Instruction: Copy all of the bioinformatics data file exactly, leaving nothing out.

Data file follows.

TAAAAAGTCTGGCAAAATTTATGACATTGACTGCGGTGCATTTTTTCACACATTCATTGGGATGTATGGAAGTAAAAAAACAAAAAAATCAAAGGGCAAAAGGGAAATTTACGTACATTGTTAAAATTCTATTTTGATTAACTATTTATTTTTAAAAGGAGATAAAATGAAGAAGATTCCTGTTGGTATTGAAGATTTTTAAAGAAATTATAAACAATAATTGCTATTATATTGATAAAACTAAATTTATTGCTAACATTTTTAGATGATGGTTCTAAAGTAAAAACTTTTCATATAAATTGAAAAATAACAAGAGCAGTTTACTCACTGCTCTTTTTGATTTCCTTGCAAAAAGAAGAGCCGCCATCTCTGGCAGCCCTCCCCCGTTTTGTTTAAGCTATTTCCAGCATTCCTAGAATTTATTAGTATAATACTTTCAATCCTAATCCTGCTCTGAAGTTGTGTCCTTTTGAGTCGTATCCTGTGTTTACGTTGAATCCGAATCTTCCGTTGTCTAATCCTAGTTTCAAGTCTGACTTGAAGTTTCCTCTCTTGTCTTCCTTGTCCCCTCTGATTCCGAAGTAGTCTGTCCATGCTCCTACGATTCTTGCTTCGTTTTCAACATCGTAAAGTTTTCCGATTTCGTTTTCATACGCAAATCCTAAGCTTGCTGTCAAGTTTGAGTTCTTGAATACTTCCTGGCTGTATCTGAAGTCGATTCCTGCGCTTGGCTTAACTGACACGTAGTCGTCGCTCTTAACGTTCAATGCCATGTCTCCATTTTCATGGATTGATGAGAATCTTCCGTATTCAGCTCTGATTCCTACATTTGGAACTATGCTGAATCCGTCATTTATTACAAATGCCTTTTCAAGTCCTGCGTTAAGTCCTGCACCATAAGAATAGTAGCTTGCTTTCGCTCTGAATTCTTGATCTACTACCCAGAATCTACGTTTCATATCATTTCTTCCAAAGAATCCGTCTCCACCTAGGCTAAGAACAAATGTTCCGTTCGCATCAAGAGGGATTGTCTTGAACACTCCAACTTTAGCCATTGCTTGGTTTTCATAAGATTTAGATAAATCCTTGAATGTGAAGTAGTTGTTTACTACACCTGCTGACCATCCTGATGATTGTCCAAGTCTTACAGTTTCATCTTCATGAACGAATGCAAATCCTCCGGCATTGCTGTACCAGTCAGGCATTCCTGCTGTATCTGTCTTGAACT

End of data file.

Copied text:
TAAAAAGTCTGGCAAAATTTATGACATTGACTGCGGTGCATTTTTTCACACATTCATTGGGATGTATGGAAGTAAAAAAACAAAAAAATCAAAGGGCAAAAGGGAAATTTACGTACATTGTTAAAATTCTATTTTGATTAACTATTTATTTTTAAAAGGAGATAAAATGAAGAAGATTCCTGTTGGTATTGAAGATTTTTAAAGAAATTATAAACAATAATTGCTATTATATTGATAAAACTAAATTTATTGCTAACATTTTTAGATGATGGTTCTAAAGTAAAAACTTTTCATATAAATTGAAAAATAACAAGAGCAGTTTACTCACTGCTCTTTTTGATTTCCTTGCAAAAAGAAGAGCCGCCATCTCTGGCAGCCCTCCCCCGTTTTGTTTAAGCTATTTCCAGCATTCCTAGAATTTATTAGTATAATACTTTCAATCCTAATCCTGCTCTGAAGTTGTGTCCTTTTGAGTCGTATCCTGTGTTTACGTTGAATCCGAATCTTCCGTTGTCTAATCCTAGTTTCAAGTCTGACTTGAAGTTTCCTCTCTTGTCTTCCTTGTCCCCTCTGATTCCGAAGTAGTCTGTCCATGCTCCTACGATTCTTGCTTCGTTTTCAACATCGTAAAGTTTTCCGATTTCGTTTTCATACGCAAATCCTAAGCTTGCTGTCAAGTTTGAGTTCTTGAATACTTCCTGGCTGTATCTGAAGTCGATTCCTGCGCTTGGCTTAACTGACACGTAGTCGTCGCTCTTAACGTTCAATGCCATGTCTCCATTTTCATGGATTGATGAGAATCTTCCGTATTCAGCTCTGATTCCTACATTTGGAACTATGCTGAATCCGTCATTTATTACAAATGCCTTTTCAAGTCCTGCGTTAAGTCCTGCACCATAAGAATAGTAGCTTGCTTTCGCTCTGAATTCTTGATCTACTACCCAGAATCTACGTTTCATATCATTTCTTCCAAAGAATCCGTCTCCACCTAGGCTAAGAACAAATGTTCCGTTCGCATCAAGAGGGATTGTCTTGAACACTCCAACTTTAGCCATTGCTTGGTTTTCATAAGATTTAGATAAATCCTTGAATGTGAAGTAGTTGTTTACTACACCTGCTGACCATCCTGATGATTGTCCAAGTCTTACAGTTTCATCTTCATGAACGAATGCAAATCCTCCGGCATTGCTGTACCAGTCAGGCATTCCTGCTGTATCTGTCTTGAACT